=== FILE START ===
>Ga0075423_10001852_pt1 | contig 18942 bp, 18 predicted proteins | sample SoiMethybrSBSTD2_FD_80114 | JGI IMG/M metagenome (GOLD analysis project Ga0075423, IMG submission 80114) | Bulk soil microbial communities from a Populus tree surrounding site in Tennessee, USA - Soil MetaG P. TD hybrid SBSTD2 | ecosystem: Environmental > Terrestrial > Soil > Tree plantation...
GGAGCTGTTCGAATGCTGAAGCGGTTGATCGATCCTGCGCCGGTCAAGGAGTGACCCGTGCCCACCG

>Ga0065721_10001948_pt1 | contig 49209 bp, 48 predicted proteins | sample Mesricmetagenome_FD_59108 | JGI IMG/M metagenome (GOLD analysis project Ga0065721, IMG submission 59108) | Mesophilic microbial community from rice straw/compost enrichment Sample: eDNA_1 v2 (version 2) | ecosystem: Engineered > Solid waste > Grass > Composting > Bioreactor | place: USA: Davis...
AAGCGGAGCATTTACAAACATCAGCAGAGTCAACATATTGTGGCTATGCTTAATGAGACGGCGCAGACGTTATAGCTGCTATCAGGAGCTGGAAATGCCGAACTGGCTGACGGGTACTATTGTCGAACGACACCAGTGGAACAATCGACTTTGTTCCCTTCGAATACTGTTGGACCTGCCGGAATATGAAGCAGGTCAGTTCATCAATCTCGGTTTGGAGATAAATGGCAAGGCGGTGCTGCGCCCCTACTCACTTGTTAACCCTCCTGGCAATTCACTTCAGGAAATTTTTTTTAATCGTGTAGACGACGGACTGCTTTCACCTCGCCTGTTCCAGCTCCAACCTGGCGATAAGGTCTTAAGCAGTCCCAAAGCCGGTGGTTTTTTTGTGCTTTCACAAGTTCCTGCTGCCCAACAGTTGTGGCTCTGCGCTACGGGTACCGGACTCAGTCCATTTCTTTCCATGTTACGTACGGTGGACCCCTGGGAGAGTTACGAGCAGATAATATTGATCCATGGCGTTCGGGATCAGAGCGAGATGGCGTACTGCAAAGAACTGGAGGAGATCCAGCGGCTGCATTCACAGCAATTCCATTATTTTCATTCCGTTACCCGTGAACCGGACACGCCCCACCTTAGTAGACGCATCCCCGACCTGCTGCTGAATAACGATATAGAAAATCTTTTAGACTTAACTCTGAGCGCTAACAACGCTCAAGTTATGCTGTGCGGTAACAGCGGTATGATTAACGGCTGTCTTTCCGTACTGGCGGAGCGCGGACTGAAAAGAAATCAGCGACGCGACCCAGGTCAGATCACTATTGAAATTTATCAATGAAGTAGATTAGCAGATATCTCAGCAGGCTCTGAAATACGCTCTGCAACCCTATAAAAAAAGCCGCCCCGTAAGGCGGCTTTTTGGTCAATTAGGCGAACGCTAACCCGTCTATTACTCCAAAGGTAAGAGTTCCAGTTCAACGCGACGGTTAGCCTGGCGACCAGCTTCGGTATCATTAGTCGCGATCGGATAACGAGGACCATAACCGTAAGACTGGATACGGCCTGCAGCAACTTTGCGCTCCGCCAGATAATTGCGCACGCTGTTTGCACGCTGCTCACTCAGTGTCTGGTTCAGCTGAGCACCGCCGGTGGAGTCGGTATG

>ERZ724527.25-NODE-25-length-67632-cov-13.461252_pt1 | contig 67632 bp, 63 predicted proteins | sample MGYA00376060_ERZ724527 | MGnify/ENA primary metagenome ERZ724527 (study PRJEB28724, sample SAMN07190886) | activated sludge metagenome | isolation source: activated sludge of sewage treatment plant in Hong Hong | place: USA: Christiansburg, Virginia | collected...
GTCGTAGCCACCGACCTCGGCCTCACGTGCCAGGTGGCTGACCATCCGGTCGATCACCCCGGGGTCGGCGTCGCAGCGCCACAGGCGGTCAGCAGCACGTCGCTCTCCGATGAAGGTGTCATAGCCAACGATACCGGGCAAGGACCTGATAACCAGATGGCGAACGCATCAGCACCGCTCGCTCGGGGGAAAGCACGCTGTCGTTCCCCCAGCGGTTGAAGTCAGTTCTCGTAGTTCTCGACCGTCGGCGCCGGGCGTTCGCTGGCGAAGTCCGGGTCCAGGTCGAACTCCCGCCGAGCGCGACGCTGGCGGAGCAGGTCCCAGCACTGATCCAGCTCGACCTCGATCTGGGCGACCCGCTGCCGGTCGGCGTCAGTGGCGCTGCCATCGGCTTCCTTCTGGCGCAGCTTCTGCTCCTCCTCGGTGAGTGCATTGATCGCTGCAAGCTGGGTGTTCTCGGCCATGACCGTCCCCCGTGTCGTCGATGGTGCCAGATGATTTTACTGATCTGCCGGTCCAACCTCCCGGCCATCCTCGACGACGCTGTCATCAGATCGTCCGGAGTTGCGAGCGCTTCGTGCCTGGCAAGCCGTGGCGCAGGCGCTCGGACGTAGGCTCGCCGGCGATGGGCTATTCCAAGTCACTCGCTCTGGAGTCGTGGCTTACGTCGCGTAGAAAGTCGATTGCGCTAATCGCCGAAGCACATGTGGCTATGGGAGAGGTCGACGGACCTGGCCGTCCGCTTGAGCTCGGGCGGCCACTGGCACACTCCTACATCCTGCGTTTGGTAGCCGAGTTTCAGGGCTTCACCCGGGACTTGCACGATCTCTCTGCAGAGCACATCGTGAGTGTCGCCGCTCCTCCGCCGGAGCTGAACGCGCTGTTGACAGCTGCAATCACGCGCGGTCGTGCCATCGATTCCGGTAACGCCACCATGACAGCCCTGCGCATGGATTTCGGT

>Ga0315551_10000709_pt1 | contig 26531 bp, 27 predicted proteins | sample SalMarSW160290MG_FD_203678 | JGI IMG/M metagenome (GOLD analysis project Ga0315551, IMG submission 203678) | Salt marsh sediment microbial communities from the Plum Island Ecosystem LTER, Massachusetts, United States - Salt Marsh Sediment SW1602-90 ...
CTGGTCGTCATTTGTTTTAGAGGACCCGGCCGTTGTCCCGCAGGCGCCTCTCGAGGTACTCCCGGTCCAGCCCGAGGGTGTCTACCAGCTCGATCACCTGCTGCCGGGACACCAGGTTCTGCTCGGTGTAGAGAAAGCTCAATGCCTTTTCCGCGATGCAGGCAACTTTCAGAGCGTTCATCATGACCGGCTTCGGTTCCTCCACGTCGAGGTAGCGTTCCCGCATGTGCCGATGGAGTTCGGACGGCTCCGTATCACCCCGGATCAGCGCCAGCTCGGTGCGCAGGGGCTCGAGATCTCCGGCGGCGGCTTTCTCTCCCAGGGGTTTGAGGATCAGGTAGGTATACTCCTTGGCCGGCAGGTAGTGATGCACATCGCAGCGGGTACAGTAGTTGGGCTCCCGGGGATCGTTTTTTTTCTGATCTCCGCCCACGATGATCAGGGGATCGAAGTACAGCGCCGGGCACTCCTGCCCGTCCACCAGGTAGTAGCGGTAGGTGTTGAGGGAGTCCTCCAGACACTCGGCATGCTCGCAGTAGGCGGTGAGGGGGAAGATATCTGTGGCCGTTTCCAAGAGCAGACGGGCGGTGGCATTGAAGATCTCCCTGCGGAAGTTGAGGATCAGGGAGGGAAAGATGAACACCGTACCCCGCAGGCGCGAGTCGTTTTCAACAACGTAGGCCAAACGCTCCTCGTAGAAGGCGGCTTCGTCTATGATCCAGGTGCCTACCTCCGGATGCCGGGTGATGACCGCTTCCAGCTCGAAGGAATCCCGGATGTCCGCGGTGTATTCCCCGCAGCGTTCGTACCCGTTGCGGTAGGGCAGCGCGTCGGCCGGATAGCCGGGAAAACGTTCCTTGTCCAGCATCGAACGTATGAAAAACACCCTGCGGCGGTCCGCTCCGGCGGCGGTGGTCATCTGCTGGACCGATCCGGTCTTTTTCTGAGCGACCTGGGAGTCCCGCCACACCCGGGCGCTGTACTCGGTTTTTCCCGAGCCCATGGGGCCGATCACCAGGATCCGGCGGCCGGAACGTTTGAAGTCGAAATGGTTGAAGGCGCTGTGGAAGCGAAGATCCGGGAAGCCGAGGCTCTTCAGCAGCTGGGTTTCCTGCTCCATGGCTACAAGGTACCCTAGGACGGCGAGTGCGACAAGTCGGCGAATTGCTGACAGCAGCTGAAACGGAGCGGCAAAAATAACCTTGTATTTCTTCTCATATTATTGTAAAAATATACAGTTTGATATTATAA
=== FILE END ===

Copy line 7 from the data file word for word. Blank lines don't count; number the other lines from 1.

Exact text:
>Ga0315551_10000709_pt1 | contig 26531 bp, 27 predicted proteins | sample SalMarSW160290MG_FD_203678 | JGI IMG/M metagenome (GOLD analysis project Ga0315551, IMG submission 203678) | Salt marsh sediment microbial communities from the Plum Island Ecosystem LTER, Massachusetts, United States - Salt Marsh Sediment SW1602-90 ...